“It feels like another age now, although it is only a matter of months ago. On Hampstead Heath, I was in a packed, sun-warmed tent, with the bar beside it buzzing. The term “social distancing” had yet to be invented and I was talking about science at the How the Light Gets In festival…
One of the things I enjoy about debates is the way you can bounce off other speakers, rather than use the familiar approaches that inevitably dominate in an individual’s talks.
Animal metaphors aren’t usually my thing, but another speaker started the pattern, and I ran with it, with a trope that now feels uncomfortably prophetic.
I talked about science as a magnificent lion, head of his pride, stalking the forest, but pointed out that he could be felled by the small beast in the forest, bacteria on a thorn, should that bacteria have acquired antimicrobial resistance.
It was perhaps stretching the metaphor, but I of course thought back to it as the coronavirus crisis took hold.
The human world, with all its science and knowledge, has been brought to its knees by a microscopic bundle of fats and proteins, not even properly alive, of which we still have scant understanding
The ancient Greeks were well aware of hubris as a dangerous characteristic of human beings, but that is a lesson that we have had to learn again.
We knew about the risk of pandemics – it was at the top of security agendas – but we did very little to prepare or reduce the risks, and not just in the obvious matters of stocks of medical equipment and development of vaccines (research on vaccines for the two coronavirus warnings that we had in SARS and MERS stopped when the immediate threat passed).
We also created societies, particularly in the UK and US, that are economically and socially vulnerable, in which many millions of households live perpetually financially on the edge of disaster, as do huge numbers of businesses. Profit-maximisation is king, resilience left for the birds.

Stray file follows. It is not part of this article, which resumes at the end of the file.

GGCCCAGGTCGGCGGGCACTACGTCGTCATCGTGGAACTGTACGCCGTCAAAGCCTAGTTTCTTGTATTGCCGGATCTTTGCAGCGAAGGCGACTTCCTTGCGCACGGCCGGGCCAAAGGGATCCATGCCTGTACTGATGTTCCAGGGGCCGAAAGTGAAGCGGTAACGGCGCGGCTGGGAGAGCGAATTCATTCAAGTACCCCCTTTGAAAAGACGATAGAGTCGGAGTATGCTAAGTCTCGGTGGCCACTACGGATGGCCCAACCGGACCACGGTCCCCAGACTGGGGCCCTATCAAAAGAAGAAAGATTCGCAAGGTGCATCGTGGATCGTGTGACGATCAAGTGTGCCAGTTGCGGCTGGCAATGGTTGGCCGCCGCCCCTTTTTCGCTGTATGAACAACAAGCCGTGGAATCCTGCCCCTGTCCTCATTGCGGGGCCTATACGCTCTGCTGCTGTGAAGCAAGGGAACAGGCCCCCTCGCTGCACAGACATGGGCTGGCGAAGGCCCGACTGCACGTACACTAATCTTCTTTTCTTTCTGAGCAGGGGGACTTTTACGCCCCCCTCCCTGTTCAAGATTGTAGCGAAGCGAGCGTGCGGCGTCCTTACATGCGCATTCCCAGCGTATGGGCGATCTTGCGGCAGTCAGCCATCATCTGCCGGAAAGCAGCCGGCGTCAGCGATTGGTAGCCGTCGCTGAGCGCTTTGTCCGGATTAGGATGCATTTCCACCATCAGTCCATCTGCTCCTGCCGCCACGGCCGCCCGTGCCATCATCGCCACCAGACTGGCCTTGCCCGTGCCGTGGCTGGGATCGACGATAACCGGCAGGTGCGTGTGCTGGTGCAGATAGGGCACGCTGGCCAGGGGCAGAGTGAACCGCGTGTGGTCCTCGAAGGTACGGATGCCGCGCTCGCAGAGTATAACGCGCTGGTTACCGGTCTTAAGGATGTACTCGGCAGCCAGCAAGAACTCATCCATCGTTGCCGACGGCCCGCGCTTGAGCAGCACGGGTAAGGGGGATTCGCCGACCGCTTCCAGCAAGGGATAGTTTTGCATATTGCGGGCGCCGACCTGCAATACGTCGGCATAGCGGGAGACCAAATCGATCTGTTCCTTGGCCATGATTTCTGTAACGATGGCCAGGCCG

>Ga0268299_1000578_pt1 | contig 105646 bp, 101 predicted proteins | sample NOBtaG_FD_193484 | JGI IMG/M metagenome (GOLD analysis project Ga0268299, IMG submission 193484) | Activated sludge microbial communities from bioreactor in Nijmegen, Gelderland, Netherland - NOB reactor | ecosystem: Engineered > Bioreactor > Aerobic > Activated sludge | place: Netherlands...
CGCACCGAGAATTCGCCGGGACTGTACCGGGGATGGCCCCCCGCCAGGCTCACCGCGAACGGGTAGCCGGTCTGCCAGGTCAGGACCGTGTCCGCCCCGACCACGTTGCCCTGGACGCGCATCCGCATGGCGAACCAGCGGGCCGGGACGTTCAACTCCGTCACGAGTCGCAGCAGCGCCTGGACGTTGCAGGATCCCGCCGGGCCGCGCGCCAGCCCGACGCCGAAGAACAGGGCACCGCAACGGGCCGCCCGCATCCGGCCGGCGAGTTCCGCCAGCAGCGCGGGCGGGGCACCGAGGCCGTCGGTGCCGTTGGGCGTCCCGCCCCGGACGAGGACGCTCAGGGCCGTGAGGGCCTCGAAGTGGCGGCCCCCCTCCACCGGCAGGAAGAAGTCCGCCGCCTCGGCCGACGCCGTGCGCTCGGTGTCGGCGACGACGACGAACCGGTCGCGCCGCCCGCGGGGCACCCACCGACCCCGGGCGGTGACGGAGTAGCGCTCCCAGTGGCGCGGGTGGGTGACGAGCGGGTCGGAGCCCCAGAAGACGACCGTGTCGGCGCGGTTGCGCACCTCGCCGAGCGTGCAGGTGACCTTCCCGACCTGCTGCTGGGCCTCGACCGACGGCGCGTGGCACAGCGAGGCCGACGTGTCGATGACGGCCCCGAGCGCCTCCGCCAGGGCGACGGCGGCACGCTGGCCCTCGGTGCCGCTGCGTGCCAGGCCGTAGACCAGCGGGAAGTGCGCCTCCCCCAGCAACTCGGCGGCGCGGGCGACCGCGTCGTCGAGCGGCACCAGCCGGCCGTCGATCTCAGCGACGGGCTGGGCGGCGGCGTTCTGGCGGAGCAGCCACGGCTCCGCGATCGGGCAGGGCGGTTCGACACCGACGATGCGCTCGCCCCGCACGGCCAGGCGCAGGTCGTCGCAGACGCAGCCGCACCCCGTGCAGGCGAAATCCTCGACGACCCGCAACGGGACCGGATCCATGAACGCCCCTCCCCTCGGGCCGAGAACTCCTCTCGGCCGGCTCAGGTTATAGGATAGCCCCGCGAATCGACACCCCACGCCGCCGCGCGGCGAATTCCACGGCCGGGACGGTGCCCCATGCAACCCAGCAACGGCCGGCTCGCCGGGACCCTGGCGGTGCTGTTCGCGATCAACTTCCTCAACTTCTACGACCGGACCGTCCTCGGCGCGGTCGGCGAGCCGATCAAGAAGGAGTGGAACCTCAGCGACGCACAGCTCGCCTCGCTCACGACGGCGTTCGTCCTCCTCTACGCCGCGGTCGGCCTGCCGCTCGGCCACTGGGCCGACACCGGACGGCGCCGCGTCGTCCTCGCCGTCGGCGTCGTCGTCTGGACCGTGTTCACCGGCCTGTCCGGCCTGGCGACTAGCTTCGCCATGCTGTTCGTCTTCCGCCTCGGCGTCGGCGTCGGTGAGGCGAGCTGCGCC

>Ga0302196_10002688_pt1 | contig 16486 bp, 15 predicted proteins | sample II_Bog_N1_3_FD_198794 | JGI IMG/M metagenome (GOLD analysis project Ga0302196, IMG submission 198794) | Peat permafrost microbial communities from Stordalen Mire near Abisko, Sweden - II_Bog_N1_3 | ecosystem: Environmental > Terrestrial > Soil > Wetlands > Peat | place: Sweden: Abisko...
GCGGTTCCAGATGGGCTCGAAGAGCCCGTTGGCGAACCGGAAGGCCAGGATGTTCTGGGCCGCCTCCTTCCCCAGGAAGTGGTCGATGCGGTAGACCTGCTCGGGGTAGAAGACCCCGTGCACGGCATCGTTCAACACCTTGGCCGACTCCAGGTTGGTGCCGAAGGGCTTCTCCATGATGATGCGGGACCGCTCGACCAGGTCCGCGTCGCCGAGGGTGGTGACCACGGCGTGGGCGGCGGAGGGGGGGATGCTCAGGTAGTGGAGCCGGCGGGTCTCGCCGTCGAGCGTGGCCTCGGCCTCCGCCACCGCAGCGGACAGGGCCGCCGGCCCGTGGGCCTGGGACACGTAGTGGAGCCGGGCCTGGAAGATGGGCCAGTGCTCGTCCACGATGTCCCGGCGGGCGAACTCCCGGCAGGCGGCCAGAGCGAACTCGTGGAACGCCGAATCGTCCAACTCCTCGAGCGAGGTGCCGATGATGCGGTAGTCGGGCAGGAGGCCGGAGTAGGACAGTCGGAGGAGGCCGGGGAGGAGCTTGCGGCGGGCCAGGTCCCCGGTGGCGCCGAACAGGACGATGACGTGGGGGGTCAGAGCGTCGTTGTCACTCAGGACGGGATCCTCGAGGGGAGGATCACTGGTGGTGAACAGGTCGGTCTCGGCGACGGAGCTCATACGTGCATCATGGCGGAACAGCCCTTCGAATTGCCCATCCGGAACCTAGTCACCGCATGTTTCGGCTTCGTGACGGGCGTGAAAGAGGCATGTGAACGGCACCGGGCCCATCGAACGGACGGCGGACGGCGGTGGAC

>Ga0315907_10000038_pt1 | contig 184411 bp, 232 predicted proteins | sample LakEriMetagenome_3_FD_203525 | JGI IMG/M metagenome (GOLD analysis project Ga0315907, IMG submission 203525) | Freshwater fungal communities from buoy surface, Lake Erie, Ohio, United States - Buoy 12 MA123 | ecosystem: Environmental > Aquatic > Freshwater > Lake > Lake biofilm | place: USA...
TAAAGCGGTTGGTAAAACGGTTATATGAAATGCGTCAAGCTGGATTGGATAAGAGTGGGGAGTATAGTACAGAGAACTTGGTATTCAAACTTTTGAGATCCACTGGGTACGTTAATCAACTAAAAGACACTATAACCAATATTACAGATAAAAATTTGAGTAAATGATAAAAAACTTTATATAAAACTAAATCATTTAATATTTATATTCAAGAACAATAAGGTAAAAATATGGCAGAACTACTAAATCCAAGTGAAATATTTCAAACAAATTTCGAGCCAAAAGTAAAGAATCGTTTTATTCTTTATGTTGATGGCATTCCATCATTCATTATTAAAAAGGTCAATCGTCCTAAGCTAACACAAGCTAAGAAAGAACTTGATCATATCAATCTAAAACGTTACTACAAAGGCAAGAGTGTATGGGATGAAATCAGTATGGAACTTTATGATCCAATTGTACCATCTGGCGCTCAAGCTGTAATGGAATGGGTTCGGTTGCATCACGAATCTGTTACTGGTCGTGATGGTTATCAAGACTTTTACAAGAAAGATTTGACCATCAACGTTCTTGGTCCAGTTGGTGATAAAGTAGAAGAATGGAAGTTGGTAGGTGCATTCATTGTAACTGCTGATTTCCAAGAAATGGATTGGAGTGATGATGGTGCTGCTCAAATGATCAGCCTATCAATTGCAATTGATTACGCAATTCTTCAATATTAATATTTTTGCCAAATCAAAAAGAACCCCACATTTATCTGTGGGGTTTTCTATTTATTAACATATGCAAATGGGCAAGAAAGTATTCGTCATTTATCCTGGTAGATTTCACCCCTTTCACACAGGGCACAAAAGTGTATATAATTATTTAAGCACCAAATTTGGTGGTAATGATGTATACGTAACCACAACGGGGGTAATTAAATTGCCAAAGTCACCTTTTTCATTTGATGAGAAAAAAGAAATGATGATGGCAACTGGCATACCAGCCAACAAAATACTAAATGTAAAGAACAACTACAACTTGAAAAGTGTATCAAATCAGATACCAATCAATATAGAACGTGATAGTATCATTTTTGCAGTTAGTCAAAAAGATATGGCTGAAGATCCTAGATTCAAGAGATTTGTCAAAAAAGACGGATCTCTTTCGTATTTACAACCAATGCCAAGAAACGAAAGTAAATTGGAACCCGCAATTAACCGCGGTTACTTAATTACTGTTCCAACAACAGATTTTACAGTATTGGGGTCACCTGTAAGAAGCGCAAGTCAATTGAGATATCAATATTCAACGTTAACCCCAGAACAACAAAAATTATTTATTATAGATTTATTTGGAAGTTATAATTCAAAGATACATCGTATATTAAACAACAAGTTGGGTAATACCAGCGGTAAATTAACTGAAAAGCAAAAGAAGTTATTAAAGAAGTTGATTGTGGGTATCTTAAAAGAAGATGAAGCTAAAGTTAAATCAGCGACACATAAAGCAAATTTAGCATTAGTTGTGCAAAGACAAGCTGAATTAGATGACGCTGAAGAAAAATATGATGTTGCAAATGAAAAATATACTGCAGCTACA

Of course, there’s a lot of focus now on one particular vulnerability that SARS-CoV-2 has highlighted, and that is wet markets. One in Wuhan is thought to have been linked to the start of the global pandemic.
Calling for the complete closure of these is obvious and easy, although not necessarily the best way forward. They exist because huge numbers of people, and businesses, in the world still operate without refrigeration, and there are other microbial risks with food in those circumstances. And having written, many years ago, a piece for Bangkok TimeOut on the market in bear bile, I know just how crime-filled and wealthy such a trade is, and how difficult to shut down.
And there’s a risk that this is a distraction from the enormous microbial threat in all of our backyards, from factory farming.
The H1N1 swine flu epidemic of 2009 was linked to factory farming, and with little attention an animal disease, African Swine Fever, is still sweeping around the globe with massive impacts. Having led to the death of up to a quarter of the enormous Chinese herd, it is also established in Europe.
The swine flu epidemic was bracketed by SARS in 2003 and MERS in 2012, and multiple outbreaks of Ebola (the latest still sadly rumbling along in Congo).
Viruses (and bacteria) will keep crossing the species barrier and will emerge from animal reservoirs into human populations. That’s simply a biological fact.
As is the rapid growth and spread of resistance to antibiotics, they are absolutely essential to human medicine. Yet 75% in the US and EU are used in agriculture, producing, of course, resistant microbes that are a further massive health threat.
We can reduce the risks of the microbial world to which we have all now been reminded we are intensely, acutely vulnerable. But the current food system instead multiplies those risks hugely. That has to change, just as we have to rethink the entire fragile structures of our economies.”
Natalie Bennett, Green House of Lords member, @natalieben